NHL: Matt Jones' career in doubt
Matt Jones made the NHL in his first pro season, spent three years with the Phoenix Coyotes and appeared to have a bright future ahead as a multi-talented defenseman.
But the former UND standout may be done with professional hockey.
Jones suffered a concussion a year and a half ago and is still having problems related to it, player agent Justin Duberman said Tuesday. Jones still has not been medically cleared to play.
"Matt's still in Phoenix and he does what he can," Duberman said. "He's not 100 percent back yet or anything near that. Matt's got some decisions that will have to be made with his family, myself and the doctors that have to keep evaluating him."
Jones was playing with Phoenix's top minor league affiliate, the San Antonio Rampage, when he suffered the concussion. Duberman called it "severe." He hasn't played in more than a year and his rights were traded from Phoenix to Toronto.
Jones has been living in Phoenix while he hopes the effects of the concussion subside.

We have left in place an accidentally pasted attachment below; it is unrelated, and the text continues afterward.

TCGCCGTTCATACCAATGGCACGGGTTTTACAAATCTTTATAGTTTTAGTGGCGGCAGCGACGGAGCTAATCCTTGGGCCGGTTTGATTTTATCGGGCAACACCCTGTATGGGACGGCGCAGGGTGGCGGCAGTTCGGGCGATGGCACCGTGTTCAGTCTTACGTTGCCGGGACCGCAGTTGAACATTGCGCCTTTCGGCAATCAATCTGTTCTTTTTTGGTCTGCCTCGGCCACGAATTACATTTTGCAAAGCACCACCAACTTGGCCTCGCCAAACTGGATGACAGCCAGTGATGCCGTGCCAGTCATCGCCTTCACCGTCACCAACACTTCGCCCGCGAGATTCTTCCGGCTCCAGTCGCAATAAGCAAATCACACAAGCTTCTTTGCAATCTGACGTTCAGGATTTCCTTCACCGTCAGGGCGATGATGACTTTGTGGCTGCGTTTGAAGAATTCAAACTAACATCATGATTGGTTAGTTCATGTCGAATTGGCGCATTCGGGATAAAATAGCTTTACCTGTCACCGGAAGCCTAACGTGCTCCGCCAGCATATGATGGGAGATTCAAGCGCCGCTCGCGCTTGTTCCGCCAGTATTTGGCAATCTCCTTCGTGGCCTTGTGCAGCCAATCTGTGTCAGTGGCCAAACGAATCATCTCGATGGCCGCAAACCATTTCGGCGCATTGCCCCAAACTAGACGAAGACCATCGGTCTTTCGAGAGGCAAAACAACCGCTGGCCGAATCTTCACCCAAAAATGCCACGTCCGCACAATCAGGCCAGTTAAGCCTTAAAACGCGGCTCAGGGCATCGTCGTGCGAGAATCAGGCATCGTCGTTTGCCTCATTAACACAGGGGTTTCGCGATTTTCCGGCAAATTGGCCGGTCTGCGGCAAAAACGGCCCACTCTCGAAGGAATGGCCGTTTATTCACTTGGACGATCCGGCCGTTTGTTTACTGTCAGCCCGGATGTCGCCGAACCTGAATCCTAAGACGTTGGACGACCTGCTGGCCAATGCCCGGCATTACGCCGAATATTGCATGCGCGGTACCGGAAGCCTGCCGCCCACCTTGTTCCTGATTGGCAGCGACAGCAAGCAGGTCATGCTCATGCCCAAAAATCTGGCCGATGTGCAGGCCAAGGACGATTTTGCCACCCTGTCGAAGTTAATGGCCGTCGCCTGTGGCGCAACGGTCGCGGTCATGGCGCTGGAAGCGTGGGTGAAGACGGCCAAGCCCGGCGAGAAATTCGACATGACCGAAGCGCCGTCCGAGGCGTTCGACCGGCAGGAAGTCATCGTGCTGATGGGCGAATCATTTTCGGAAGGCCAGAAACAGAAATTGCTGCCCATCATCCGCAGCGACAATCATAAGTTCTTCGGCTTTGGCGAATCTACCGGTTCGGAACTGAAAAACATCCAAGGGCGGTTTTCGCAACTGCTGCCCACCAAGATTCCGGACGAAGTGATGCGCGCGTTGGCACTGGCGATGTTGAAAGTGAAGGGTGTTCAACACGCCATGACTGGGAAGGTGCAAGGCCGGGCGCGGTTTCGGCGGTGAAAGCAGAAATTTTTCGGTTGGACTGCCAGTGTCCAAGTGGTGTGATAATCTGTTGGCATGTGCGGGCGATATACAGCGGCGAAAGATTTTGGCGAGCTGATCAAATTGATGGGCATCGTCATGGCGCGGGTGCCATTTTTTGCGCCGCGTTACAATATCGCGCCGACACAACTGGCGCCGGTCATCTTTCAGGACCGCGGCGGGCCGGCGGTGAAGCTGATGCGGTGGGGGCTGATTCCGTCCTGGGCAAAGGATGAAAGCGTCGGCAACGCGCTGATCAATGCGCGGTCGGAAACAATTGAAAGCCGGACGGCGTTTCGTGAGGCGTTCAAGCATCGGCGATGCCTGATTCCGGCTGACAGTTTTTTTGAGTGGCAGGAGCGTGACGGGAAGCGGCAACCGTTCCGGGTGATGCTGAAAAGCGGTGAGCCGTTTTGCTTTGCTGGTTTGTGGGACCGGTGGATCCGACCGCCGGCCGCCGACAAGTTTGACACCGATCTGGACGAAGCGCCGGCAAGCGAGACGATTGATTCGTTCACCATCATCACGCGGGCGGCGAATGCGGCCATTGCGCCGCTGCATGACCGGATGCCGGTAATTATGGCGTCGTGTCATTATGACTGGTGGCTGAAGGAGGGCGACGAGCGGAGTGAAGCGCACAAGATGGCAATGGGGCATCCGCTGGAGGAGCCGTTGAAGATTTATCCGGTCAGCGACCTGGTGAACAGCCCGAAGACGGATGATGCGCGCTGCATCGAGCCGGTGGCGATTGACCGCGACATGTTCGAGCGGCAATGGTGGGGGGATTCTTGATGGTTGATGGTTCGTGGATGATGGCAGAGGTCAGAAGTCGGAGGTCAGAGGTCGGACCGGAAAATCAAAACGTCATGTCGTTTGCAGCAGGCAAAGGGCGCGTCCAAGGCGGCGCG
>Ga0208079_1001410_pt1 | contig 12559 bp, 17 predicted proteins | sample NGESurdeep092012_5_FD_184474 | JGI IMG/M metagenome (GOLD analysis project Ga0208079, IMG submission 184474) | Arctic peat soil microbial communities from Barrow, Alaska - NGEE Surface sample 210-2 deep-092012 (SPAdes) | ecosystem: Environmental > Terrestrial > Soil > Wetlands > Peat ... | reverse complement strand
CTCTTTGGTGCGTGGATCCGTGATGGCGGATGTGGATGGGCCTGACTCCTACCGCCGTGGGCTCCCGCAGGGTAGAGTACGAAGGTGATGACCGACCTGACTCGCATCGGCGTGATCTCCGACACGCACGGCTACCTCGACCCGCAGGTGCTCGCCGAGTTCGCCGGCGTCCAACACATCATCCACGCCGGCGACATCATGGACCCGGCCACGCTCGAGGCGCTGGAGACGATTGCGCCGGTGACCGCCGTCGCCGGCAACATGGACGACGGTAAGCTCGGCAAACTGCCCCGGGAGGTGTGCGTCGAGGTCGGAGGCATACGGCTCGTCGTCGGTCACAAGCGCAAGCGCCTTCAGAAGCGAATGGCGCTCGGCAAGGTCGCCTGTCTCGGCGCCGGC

Never one to sit
The Illinois native came to UND in 2001. He never missed a game due to injury in his four-year college career. Jones played in every Sioux game as a freshman, junior and senior.
The only four games he missed as a sophomore were because he was representing Team USA at the World Junior Championship.
The two-way defenseman was named an alternate captain as a senior and he led the team to the national championship game that year.
He finished his career with 16 goals, 36 assists and 52 points in 162 games played.
After his college career ended, Jones signed with Phoenix -- the team that drafted him in the third round in 2002. Jones started his pro career with San Antonio, but was with the Coyotes by the end of the year. He played 45 NHL games in both 2006-07 and 2007-08.
In 2008, Jones signed a two-year, one-way deal with Phoenix. He earned $550,000 in 2008-09 and $575,000 last year. He's scheduled to become a restricted free agent this summer.
"He's not playing at this time and it's still not clear as to whether or not he'll continue playing," said Duberman, also a former Sioux player. "Injuries are a tough part of the game. You always hope they don't shorten someone's career."
Reach Schlossman at (701) 780-1129; (800) 477-6572, ext. 129; or send e-mail to email@example.com.